Oil and Gas

Exxon Mobil reports a $20 billion loss, fourth-straight quarter in the red

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Key Points
  • Exxon beat estimates on the bottom line, but revenue came up short of expectations.
  • "The past year presented the most challenging market conditions ExxonMobil has ever experienced," Chairman and CEO Darren Woods said.

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A sign is seen at the entrance of the ExxonMobil Port Allen Lubricants Plant in Port Allen, Louisiana, November 6, 2015.
Lee Celano | Reuters

Exxon Mobil said Tuesday it lost $20.1 billion during the most recent quarter, its fourth-straight quarter of losses as the energy giant grapples with the pandemic's impact on the industry.

Exxon said it earned 3 cents per share excluding items during the fourth quarter, which was ahead of the 1 cent profit analysts surveyed by Refinitiv expected. Revenue, however, came up short of expectations at $46.54 billion. The Street consensus was for $48.76 billion.

In the same period a year earlier, the company earned 41 cents per share on an adjusted basis, on $67.17 billion in revenue. During the third quarter of 2020, Exxon lost 18 cents per share on an adjusted basis, while generating $46.2 billion in revenue.

Shares of Exxon advanced 1.6% on Tuesday.

"The past year presented the most challenging market conditions ExxonMobil has ever experienced," Chairman and CEO Darren Woods said in a statement. He said the company's aggressive cost-cutting measures are expected to deliver structural expense savings of $6 billion per year by 2023.

"We've built a flexible capital program that is robust to a range of market scenarios and focused on our highest-return opportunities to drive greater cash flow, cover the dividend, and increase the earnings potential of our business in the near and longer term," Woods added.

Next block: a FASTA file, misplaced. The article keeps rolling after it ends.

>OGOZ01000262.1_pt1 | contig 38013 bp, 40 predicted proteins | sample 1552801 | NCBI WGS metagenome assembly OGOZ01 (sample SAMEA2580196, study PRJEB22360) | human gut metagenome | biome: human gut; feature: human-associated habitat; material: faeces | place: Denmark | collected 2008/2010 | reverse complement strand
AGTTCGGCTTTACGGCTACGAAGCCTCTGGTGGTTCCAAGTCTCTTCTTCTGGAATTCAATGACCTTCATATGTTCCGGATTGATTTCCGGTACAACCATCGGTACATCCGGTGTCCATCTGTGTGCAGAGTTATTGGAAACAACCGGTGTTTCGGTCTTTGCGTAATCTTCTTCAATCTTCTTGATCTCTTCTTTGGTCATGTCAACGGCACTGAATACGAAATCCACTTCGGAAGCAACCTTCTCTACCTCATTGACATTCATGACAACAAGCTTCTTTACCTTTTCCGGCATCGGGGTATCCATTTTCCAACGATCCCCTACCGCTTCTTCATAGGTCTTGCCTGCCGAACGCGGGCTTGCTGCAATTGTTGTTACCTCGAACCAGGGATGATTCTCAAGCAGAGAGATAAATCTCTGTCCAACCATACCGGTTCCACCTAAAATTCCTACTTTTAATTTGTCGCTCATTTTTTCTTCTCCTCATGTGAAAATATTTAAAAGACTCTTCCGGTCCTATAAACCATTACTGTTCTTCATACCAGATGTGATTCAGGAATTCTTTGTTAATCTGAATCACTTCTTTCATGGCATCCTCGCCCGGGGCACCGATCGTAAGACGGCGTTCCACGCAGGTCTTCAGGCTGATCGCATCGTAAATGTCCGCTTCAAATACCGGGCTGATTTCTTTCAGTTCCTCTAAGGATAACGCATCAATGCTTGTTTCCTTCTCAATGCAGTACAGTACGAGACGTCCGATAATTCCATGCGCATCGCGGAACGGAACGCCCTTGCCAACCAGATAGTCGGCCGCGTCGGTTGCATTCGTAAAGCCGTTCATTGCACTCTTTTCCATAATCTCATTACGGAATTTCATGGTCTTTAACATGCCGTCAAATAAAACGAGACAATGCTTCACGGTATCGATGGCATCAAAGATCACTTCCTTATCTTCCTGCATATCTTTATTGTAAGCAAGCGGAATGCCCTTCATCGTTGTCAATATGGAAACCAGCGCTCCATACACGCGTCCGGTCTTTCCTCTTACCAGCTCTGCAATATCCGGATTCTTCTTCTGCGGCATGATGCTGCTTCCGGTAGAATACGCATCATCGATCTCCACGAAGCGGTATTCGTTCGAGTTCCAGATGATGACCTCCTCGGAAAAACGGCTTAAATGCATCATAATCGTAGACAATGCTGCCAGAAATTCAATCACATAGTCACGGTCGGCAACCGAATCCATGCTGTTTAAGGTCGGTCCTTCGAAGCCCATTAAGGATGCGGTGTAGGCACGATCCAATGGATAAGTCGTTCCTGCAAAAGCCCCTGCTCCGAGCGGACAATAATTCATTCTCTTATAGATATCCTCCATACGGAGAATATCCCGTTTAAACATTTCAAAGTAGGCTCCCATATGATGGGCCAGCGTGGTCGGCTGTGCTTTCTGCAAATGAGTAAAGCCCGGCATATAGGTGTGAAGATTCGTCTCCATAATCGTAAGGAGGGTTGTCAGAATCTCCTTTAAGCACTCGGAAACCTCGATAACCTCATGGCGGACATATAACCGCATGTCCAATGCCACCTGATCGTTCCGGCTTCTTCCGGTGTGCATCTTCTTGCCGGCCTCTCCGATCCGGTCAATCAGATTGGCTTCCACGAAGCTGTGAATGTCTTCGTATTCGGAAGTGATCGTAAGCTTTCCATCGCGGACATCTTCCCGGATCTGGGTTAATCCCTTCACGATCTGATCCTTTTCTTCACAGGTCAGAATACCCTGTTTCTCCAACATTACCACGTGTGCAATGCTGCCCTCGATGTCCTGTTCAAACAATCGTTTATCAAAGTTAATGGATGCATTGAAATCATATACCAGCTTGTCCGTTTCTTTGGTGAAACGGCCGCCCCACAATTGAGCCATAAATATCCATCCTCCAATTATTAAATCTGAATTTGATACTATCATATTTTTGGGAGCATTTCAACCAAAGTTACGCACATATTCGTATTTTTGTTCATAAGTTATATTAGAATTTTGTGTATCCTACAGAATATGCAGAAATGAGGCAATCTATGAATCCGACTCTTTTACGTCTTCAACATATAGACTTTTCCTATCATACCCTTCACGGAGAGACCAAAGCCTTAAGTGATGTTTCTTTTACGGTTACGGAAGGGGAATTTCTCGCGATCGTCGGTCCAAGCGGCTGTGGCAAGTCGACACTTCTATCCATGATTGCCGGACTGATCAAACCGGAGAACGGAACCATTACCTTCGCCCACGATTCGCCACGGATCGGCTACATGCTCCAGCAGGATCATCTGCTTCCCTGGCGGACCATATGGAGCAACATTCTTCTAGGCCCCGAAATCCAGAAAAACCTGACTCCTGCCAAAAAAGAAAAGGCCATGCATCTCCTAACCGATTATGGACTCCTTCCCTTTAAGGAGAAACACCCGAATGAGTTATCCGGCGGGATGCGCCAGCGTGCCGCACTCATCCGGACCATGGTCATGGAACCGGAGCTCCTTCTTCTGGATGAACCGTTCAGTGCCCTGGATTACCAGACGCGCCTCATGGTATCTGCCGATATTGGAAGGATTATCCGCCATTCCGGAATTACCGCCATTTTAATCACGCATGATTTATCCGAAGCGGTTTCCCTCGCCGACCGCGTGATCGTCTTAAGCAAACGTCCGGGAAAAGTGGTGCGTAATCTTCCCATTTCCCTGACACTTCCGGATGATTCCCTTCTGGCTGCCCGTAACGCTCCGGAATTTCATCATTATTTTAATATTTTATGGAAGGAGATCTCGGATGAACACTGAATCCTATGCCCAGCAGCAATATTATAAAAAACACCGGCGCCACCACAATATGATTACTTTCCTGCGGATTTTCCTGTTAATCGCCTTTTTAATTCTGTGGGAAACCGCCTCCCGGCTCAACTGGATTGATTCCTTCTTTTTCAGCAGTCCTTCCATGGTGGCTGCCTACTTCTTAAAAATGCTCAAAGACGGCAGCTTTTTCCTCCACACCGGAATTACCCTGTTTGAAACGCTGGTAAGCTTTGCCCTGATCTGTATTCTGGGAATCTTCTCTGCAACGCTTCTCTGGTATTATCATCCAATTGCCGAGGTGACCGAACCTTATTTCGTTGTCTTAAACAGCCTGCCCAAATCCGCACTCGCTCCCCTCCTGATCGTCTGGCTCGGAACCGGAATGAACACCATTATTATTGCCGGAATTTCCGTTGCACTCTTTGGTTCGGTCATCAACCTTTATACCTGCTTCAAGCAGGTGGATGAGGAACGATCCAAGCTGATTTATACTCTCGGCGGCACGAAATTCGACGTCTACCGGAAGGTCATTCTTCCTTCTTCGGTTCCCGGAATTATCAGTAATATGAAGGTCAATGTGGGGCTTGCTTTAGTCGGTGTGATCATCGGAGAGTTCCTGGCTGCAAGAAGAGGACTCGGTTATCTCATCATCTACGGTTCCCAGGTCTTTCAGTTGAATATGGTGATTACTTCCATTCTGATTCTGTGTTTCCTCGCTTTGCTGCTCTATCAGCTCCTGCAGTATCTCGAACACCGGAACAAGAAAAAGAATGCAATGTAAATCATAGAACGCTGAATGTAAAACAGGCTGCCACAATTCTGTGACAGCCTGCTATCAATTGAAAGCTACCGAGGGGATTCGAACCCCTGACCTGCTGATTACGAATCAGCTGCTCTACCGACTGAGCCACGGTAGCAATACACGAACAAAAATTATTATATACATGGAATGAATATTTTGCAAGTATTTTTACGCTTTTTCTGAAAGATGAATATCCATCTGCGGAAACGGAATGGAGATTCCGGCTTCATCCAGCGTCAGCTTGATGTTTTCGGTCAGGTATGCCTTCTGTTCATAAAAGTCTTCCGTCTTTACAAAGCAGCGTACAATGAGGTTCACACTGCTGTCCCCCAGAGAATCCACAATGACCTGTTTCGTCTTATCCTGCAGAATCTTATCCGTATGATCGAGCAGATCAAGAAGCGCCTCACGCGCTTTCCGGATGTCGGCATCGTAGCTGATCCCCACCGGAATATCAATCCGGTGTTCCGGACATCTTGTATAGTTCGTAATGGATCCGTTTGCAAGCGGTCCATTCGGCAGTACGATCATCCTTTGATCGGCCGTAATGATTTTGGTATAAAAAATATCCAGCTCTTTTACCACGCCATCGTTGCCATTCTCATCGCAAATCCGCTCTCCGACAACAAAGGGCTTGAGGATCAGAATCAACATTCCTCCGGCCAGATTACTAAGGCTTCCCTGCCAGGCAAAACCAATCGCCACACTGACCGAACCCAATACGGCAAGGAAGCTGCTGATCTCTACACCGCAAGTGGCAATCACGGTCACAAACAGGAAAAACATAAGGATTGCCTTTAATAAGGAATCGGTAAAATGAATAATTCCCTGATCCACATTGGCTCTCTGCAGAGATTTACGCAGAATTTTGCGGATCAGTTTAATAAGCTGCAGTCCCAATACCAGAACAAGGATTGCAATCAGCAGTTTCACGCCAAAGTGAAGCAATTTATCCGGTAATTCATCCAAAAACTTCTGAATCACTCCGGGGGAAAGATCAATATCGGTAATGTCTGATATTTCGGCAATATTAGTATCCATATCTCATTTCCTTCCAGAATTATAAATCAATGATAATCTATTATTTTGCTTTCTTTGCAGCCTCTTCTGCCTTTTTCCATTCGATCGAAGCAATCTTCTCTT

On Monday, Exxon announced plans to invest $3 billion in carbon capture and other emissions-cutting technology. The move is too little too late for fighting climate change, according to some, who say Exxon should have prioritized investing for the future. Peers including BP have also set net-zero targets.

Oil has steadily climbed during the last year following the unprecedented demand loss from the coronavirus pandemic. U.S. West Texas Intermediate crude futures advanced more than 2% on Tuesday to trade at high as $54.96 per barrel, the contract's highest level since January 2020. Still, the energy industry continues to feel the impacts of depressed demand.

Shares of Exxon are up 9% this year, but down 27% over the last 12 months through Monday's close.

Rival Chevron on Friday said it lost 1 cent during the fourth quarter on an adjusted basis, compared with the consensus estimate for a 7 cent profit. Revenue also came up short of analysts' expectations.

The CEOs of the two largest U.S. oil companies reportedly held merger talks as Covid roiled their operations, according to several reports. Exxon declined to comment, while a Chevron spokesperson said the company does not comment on "market rumors or speculation."

Shares of Chevron are up 2% this year, but down 19% over the last year through Monday's close.

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